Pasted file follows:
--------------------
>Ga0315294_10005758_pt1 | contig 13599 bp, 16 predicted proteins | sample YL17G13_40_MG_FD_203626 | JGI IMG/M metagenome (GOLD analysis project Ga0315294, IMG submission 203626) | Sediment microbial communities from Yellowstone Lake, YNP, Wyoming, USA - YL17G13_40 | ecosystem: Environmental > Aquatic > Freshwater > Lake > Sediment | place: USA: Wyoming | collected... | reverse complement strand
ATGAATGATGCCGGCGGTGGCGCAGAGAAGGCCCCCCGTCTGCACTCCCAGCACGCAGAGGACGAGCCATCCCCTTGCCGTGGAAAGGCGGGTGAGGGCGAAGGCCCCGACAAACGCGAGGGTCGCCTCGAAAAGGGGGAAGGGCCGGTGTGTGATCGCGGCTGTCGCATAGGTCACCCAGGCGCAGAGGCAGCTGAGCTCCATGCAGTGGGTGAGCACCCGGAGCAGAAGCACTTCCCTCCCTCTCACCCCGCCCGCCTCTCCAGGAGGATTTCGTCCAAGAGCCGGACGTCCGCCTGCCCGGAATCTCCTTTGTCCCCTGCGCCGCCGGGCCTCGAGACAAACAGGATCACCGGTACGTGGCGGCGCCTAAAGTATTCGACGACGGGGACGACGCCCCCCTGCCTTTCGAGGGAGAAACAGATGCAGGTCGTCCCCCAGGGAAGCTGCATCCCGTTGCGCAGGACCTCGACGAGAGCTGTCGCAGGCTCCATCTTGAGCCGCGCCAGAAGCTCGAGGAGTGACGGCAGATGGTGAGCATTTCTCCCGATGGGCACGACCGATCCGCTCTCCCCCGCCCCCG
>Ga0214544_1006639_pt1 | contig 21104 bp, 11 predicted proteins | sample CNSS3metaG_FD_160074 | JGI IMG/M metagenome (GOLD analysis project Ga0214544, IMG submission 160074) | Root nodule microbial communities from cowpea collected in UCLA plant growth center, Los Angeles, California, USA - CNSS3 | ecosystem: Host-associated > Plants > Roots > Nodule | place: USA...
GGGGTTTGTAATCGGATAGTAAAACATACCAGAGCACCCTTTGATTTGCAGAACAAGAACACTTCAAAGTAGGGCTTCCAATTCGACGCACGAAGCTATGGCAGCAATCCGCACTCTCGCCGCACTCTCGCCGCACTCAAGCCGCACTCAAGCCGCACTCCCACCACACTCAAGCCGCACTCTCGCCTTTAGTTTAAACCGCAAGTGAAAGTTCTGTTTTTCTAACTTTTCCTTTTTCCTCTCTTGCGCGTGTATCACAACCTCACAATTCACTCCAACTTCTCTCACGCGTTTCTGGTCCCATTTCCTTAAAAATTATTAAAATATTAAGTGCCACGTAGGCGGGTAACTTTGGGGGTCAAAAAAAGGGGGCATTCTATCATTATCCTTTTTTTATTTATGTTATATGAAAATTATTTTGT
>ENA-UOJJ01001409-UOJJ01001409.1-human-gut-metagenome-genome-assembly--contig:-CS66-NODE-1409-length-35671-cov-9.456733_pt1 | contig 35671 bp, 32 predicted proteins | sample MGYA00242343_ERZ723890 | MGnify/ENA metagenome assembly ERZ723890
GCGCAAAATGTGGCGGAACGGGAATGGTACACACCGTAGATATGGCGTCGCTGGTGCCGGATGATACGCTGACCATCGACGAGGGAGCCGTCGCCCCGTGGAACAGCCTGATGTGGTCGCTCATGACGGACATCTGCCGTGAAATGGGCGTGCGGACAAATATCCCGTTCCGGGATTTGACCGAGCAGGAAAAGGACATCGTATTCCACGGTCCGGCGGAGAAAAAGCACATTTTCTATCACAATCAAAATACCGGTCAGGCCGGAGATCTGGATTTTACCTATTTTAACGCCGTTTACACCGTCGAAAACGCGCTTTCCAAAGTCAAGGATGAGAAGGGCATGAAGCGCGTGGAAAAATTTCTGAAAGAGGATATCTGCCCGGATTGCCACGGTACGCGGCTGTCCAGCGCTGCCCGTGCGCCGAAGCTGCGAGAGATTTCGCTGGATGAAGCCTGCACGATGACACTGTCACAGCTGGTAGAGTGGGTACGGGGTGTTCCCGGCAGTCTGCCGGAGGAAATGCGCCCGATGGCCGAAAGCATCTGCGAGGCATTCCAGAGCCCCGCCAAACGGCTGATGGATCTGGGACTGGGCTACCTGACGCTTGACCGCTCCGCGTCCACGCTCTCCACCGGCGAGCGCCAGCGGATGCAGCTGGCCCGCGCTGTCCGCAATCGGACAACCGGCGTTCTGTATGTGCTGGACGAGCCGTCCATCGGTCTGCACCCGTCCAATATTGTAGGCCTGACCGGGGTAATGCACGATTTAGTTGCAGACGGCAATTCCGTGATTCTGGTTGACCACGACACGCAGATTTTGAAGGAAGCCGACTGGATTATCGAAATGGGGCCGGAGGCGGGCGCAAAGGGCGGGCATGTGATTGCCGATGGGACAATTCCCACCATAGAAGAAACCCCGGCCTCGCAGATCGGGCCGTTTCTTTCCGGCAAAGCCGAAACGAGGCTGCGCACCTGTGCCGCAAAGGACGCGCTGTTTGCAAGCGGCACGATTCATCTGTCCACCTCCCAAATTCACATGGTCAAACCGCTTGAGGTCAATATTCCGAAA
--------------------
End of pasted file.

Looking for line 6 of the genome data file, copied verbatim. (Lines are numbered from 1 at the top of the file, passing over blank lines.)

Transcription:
GCGCAAAATGTGGCGGAACGGGAATGGTACACACCGTAGATATGGCGTCGCTGGTGCCGGATGATACGCTGACCATCGACGAGGGAGCCGTCGCCCCGTGGAACAGCCTGATGTGGTCGCTCATGACGGACATCTGCCGTGAAATGGGCGTGCGGACAAATATCCCGTTCCGGGATTTGACCGAGCAGGAAAAGGACATCGTATTCCACGGTCCGGCGGAGAAAAAGCACATTTTCTATCACAATCAAAATACCGGTCAGGCCGGAGATCTGGATTTTACCTATTTTAACGCCGTTTACACCGTCGAAAACGCGCTTTCCAAAGTCAAGGATGAGAAGGGCATGAAGCGCGTGGAAAAATTTCTGAAAGAGGATATCTGCCCGGATTGCCACGGTACGCGGCTGTCCAGCGCTGCCCGTGCGCCGAAGCTGCGAGAGATTTCGCTGGATGAAGCCTGCACGATGACACTGTCACAGCTGGTAGAGTGGGTACGGGGTGTTCCCGGCAGTCTGCCGGAGGAAATGCGCCCGATGGCCGAAAGCATCTGCGAGGCATTCCAGAGCCCCGCCAAACGGCTGATGGATCTGGGACTGGGCTACCTGACGCTTGACCGCTCCGCGTCCACGCTCTCCACCGGCGAGCGCCAGCGGATGCAGCTGGCCCGCGCTGTCCGCAATCGGACAACCGGCGTTCTGTATGTGCTGGACGAGCCGTCCATCGGTCTGCACCCGTCCAATATTGTAGGCCTGACCGGGGTAATGCACGATTTAGTTGCAGACGGCAATTCCGTGATTCTGGTTGACCACGACACGCAGATTTTGAAGGAAGCCGACTGGATTATCGAAATGGGGCCGGAGGCGGGCGCAAAGGGCGGGCATGTGATTGCCGATGGGACAATTCCCACCATAGAAGAAACCCCGGCCTCGCAGATCGGGCCGTTTCTTTCCGGCAAAGCCGAAACGAGGCTGCGCACCTGTGCCGCAAAGGACGCGCTGTTTGCAAGCGGCACGATTCATCTGTCCACCTCCCAAATTCACATGGTCAAACCGCTTGAGGTCAATATTCCGAAA